# Tag Info

Accepted

### Keeping a String Secret in (Open) Source Code

You have at least two options, depending on what problem you want to solve. If you want innocent readers of your code to not get the answers inadvertently, or you at least want to make it a bit ...
• 270k

### Why do we need full-fledged workstations running massive OSes with massive software?

You are conflating a number of issues here. Why does my software have all these features to begin with? Because other computers' software has those features, and network effects punish any software ...
• 3,413
Accepted

### How does an operating system create entropy for random seeds?

The title and the body of your question ask two different questions: how the OS creates entropy (this should really be obtains entropy), and how it generates pseudo-randomness from this entropy. I'll ...

### Keeping a String Secret in (Open) Source Code

You have two three options: Keep the answers separate from the rest of the source code If you want your code to be open source, however don't want the answers to be open source, then you open source ...
• 391

### Why do we need full-fledged workstations running massive OSes with massive software?

Since the other answers go pretty well into why companies just buy general purpose computers, I wanted to give an answer about security. In a lot of ways, it's easier to secure a system you know is ...

### What is oblivious RAM and how does it work?

Oblivious RAM is an interface between a program and the physical RAM that when you perform a read or write, does both at the same time on the physical RAM to hide if you are reading or writing. Plus, ...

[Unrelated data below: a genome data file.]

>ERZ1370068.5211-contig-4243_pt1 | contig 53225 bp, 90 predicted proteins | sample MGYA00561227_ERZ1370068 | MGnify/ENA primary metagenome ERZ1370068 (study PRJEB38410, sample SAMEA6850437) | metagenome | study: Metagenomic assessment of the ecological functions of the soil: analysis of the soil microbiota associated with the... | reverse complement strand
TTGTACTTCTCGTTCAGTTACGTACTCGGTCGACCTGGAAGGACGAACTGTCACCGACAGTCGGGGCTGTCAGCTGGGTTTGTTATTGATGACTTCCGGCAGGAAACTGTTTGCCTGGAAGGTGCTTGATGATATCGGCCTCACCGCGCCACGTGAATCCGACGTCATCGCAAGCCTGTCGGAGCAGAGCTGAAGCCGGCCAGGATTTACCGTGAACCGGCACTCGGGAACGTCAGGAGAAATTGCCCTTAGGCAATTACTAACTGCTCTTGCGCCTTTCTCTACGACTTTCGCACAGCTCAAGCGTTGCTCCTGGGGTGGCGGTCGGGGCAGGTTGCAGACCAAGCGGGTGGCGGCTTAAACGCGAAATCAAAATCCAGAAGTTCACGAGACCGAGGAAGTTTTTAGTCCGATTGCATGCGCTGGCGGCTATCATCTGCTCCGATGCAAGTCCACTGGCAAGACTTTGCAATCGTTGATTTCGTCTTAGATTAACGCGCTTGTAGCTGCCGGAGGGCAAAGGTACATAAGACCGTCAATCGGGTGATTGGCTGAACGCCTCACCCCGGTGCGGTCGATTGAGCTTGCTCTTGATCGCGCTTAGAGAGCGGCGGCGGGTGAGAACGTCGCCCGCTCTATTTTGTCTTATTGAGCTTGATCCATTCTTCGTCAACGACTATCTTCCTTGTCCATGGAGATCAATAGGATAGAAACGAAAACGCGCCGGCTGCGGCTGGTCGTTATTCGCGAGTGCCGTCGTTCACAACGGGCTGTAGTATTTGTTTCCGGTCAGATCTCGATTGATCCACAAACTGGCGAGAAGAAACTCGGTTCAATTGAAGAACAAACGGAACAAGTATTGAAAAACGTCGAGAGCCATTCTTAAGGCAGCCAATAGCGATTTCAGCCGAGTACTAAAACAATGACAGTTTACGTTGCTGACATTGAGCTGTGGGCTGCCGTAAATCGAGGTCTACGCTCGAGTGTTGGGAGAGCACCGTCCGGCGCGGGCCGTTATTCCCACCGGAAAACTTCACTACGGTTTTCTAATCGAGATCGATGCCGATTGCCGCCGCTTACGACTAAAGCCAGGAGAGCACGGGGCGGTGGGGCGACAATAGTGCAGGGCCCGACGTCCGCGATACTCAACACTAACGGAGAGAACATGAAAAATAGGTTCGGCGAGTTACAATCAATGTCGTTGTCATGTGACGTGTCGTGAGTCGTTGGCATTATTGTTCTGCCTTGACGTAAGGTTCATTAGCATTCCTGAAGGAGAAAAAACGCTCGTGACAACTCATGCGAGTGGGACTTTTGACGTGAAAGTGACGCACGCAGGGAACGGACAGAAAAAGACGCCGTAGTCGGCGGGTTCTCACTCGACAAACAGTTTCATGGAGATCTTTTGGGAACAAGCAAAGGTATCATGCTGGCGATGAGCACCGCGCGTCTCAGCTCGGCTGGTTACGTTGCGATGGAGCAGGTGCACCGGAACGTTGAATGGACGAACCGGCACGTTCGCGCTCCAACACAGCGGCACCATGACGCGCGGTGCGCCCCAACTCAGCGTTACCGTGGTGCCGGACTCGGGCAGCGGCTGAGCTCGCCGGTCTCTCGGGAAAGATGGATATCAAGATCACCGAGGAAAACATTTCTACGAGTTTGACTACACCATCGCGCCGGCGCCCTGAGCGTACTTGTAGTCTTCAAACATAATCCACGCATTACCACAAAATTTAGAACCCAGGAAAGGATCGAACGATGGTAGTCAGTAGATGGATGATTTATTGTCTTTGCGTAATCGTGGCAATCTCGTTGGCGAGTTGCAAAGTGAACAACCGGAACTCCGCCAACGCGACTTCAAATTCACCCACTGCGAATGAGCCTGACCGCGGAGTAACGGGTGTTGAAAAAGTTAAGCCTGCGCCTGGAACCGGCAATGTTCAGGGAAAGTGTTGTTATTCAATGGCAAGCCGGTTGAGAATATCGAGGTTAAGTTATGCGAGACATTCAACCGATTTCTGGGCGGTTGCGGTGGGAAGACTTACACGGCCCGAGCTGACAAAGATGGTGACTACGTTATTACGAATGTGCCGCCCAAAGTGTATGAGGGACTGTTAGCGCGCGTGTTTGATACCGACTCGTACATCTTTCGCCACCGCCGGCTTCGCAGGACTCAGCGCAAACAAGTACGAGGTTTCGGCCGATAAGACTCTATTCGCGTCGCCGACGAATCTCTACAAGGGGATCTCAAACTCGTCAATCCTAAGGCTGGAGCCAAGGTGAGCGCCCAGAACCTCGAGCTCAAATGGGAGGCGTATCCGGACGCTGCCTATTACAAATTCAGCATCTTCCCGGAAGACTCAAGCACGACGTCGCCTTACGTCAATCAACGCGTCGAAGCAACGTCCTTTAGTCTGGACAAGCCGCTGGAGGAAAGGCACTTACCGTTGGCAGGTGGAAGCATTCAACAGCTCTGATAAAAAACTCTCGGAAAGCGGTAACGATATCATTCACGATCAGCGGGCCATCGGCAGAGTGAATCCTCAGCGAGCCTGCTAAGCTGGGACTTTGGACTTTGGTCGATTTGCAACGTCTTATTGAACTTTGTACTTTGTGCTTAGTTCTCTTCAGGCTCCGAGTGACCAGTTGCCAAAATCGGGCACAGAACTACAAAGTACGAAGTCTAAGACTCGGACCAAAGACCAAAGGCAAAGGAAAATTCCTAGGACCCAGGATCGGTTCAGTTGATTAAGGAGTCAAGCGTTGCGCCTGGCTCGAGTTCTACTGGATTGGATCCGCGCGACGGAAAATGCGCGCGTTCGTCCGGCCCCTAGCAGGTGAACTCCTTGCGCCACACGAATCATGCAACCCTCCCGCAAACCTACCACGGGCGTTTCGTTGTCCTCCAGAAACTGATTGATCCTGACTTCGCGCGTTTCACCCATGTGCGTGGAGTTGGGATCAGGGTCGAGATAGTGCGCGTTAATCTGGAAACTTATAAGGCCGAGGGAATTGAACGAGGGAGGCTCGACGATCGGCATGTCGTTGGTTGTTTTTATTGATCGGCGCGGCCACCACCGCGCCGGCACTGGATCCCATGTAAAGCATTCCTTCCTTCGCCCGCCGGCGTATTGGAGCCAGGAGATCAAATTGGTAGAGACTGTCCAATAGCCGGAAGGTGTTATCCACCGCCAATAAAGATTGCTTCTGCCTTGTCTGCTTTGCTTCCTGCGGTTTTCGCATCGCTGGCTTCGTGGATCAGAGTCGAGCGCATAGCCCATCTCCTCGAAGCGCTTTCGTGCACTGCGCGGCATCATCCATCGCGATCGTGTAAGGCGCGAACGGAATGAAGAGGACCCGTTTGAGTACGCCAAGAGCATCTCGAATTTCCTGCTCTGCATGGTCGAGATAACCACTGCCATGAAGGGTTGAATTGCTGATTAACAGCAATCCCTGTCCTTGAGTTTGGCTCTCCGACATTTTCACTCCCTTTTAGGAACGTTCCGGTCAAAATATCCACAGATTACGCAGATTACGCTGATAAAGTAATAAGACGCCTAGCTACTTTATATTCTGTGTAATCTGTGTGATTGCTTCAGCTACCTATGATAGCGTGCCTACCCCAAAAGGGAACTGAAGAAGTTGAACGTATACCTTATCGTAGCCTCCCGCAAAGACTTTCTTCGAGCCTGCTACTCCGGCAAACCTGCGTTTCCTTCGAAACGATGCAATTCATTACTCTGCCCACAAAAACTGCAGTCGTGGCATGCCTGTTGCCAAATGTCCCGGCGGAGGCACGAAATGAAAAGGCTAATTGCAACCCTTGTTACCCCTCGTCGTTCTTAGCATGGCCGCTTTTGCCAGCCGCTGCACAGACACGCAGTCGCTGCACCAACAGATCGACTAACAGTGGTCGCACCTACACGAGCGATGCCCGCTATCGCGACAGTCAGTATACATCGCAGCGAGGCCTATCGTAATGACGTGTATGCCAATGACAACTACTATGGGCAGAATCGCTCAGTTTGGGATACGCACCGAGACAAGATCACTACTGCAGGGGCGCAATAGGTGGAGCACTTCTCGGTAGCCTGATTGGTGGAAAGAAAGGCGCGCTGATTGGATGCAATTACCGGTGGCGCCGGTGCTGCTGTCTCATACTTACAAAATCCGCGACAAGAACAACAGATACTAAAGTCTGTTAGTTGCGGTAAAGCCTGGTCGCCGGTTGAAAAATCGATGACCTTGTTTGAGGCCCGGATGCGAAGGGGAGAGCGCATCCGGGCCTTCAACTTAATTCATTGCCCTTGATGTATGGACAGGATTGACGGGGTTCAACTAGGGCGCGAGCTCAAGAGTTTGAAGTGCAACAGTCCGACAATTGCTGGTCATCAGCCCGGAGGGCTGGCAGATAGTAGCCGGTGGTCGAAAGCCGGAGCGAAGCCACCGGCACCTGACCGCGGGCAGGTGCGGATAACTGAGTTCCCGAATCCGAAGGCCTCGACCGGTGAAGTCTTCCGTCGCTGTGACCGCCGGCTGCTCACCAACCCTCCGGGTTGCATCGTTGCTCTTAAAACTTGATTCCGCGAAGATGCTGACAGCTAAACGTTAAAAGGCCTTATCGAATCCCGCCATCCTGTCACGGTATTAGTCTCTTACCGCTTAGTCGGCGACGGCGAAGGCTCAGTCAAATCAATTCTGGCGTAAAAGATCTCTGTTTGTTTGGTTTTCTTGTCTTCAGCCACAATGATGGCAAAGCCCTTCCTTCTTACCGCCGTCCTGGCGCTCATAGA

Accepted

### Can you prevent a man in the middle from reading the message?

Can the man in the middle not just take the keys swapped by the opponents, change the keys and then decrypt and encrypt the message again? Yes, they can. A key exchange protocol like (the "textbook" ...
• 4,899

### Running an algorithm on data remotely and ensuring answer has not been tampered with

In the crypto community, this task is known as delegated computation, or verifiable delegation. You wish to let the server (the "cloud") to do the work for you, but you also want the cloud to give you ...
• 20.4k
Accepted

### Would it ever be possible for computer viruses to evolve new "genes" to allow them to perform their job?

I suppose it would be possible in theory, but computer malware (viruses, worms, etc.) typically don't work this way today, and there are good reasons why they're written the way they are. You might ...
• 141k

### Zero-knowledge proof: Abstract example

I believe this is done to illustrate two things. (i) The small probability, that $P$eggy ($P$rover) might be lying. If she really does not know the magic word and $V$ictor ($V$erifier) sees her ...
• 138
Accepted

### Can software itself be encrypted?

If you want a practical answer: with Intel SGX, the answer seems to be a qualified yes, but software development is likely to be more painful. (Similar with a TPM, though that will be even more ...
• 141k

### Would it ever be possible for computer viruses to evolve new "genes" to allow them to perform their job?

TL;DR: computers are not autonomous entities like organisms, with any survival instinct. They just run instructions, and sometimes they run instructions we don't like, so we run other instructions to ...
• 29.1k
Accepted

### Computer Security versions of the Halting Problem

What you're looking for is Rice's Theorem, which is a generalized version of Halting Undecidability. It basically says that any property of a Turing Machine (i.e. any computer program) is undecidable,...
• 29.1k

### Can you prevent a man in the middle from reading the message?

In a man-in-the-middle attack, you ask Bob for his key but Eve intercepts the message and sends you her key instead. She asks Bob for his key and then passes messages between you and Bob, decrypting ...